In the second scenario, the claim may be able to be filed in either Maryland OR in DC, with one caveat.The DC Worker’s Compensation Statute says that, if both the injured worker and the employer are not residents of the District, and the contract for hire was entered into in another State (like Maryland) then even though the injured worker had performed work for the Employer for an extended period of time in the District, and was injured in the District, the injured worker MAY be able to file a claim for workers’ compensation benefits in the District, but only if, the employer has workers’ compensation coverage in the District.So, in that second scenario, if the employer had insurance cover in the District, the claim for workers’ compensation benefits can be filed in EITHER Maryland or the District.If the employer does not have workers’ compensation coverage in the District, then the claim would have to be filed in the State of Maryland.

Scenario #3: The injured worker is hurt in the State of Maryland while performing work for a District of Columbia Employer and normally works in the District of Columbia.

Under 9-203 of Maryland Workers’ Compensation Statute, Maryland shares the same principal as the District such that “casual, occasional, or incidental” work in Maryland, when the employment is located and performed primarily in another jurisdiction (like DC), will not be enough to enable the injured employee to file a workers’ compensation claim in Maryland.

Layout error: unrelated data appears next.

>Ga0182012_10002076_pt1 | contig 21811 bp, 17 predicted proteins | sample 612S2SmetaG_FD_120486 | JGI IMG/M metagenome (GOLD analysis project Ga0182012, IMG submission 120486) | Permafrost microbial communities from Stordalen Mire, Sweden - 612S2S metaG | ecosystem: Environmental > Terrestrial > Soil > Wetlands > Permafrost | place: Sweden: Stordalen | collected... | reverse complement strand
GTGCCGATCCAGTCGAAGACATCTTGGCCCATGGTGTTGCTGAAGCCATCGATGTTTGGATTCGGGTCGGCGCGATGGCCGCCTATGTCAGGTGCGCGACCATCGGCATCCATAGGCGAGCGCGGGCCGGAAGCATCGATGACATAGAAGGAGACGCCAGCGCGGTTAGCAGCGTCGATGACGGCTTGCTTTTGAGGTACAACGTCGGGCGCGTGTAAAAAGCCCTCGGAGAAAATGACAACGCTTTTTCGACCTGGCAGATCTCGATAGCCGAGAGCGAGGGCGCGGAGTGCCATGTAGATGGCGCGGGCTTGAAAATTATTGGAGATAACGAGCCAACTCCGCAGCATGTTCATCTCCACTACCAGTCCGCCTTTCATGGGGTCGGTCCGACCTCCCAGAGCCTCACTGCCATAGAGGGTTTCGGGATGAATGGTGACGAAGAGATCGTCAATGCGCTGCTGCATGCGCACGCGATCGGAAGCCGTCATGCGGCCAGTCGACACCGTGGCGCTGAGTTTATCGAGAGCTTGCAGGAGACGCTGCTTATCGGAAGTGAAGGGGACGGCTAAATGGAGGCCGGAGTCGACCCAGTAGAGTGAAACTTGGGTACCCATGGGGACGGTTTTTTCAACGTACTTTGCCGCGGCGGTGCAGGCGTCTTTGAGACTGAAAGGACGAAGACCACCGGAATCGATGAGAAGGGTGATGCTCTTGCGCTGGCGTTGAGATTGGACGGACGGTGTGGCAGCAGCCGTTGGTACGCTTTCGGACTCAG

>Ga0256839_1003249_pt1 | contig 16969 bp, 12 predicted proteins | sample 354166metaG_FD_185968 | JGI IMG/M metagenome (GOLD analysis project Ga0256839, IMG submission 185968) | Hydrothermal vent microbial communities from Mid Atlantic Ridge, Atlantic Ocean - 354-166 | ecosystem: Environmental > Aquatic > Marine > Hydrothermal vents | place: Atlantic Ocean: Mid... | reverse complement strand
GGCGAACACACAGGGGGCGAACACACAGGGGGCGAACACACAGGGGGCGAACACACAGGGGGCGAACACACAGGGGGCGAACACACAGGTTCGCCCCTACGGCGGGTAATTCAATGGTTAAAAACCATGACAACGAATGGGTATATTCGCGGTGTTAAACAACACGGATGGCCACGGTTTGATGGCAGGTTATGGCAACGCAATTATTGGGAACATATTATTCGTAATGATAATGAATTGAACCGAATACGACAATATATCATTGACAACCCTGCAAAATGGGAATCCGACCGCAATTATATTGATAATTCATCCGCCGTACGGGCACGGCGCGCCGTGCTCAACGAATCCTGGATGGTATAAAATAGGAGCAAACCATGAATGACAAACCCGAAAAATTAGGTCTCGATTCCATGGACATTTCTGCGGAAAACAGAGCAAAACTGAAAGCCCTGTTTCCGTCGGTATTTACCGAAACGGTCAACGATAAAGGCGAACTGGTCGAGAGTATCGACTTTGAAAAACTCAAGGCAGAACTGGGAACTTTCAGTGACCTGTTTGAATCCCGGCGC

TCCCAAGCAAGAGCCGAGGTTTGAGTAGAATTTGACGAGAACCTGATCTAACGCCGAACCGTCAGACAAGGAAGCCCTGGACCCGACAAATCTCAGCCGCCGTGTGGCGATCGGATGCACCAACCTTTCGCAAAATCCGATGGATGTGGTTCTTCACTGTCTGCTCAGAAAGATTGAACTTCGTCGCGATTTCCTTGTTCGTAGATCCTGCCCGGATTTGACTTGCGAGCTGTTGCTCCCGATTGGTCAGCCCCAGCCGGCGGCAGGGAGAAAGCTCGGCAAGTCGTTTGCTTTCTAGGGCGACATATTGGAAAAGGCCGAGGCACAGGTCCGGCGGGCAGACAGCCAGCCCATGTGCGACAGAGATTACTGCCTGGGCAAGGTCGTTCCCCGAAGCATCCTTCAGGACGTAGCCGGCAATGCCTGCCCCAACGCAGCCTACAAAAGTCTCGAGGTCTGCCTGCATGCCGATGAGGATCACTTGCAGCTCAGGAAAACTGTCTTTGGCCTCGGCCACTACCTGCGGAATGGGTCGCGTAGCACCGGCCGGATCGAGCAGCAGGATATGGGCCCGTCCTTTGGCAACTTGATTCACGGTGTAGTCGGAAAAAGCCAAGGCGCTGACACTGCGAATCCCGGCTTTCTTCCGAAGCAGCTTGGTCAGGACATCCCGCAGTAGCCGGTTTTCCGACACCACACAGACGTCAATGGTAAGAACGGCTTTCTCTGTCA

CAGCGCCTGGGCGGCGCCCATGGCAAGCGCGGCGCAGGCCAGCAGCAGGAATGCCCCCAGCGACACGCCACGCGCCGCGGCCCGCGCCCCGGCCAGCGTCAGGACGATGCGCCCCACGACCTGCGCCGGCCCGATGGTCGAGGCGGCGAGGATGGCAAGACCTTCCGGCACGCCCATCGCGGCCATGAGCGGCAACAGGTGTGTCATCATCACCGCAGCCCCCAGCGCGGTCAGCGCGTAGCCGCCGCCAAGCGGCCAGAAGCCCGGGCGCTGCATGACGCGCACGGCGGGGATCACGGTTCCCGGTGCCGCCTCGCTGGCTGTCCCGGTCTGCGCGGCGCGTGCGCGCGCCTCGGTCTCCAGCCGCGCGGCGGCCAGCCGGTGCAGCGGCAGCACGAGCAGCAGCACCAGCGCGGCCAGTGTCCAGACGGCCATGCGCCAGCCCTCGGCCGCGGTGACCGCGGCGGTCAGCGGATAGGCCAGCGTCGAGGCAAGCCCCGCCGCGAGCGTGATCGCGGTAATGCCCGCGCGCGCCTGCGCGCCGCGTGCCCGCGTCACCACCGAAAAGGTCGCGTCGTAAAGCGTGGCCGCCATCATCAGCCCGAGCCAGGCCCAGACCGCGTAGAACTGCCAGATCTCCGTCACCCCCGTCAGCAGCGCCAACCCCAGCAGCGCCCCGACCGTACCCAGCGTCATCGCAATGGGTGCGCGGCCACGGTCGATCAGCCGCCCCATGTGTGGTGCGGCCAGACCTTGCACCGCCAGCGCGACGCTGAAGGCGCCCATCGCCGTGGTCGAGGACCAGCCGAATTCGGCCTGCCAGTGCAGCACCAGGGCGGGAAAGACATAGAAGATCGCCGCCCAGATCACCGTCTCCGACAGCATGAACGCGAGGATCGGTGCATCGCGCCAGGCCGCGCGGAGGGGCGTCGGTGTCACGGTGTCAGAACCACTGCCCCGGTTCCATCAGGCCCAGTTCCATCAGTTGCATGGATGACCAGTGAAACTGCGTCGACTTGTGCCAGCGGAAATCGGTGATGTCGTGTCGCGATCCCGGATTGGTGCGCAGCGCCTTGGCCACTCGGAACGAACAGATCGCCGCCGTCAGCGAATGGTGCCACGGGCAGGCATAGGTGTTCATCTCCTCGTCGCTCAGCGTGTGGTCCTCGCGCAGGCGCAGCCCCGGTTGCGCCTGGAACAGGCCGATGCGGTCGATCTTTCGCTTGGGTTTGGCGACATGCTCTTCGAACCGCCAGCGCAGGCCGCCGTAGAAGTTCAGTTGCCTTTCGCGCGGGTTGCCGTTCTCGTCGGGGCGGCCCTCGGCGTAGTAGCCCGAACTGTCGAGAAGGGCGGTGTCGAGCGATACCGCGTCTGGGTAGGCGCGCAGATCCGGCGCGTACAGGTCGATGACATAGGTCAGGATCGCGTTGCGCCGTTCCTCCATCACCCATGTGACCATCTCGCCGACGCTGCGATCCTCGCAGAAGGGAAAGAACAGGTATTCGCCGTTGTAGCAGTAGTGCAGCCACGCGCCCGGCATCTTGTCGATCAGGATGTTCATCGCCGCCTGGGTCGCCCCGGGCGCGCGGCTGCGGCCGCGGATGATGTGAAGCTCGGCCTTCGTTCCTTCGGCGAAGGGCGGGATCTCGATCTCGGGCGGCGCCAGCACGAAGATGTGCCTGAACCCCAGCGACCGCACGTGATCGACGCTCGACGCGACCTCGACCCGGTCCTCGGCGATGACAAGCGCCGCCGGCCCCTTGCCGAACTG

Scenario #4: The injured worker performs work for the employer in Maryland, DC and Virginia, but gets injured in DC, but both he and his employer are residents of Maryland.

This last scenario occurs often with transit drivers.In this scenario, the injured worker is not an incidental, casual or occasional employee of the District, but rather, has worked for the employer in the District on a regular basis for years.In this fourth scenario, because both the injured worker and the employer are both residents of Maryland (with, for example, the employee picking up his bus to begin his bus route at the Maryland headquarters) the injured worker would be able to file his workers’ compensation claim in both Maryland AND the District of Columbia, if and only if, the employee can prove that he is not an incident employee in the District.If the injured worker can testify that works as much or (better yet) more often in the District than he does in Maryland or Virginia, and again, is hurt in the District, then his claim for workers’ compensation benefits could be filed in the District.However, if the evidence shows that the employee works only a small percentage of the time in District, and works primarily in Maryland and Virginia, then the District of Columbia would not accept his workers’ compensation claim and the State of Maryland would be his only option.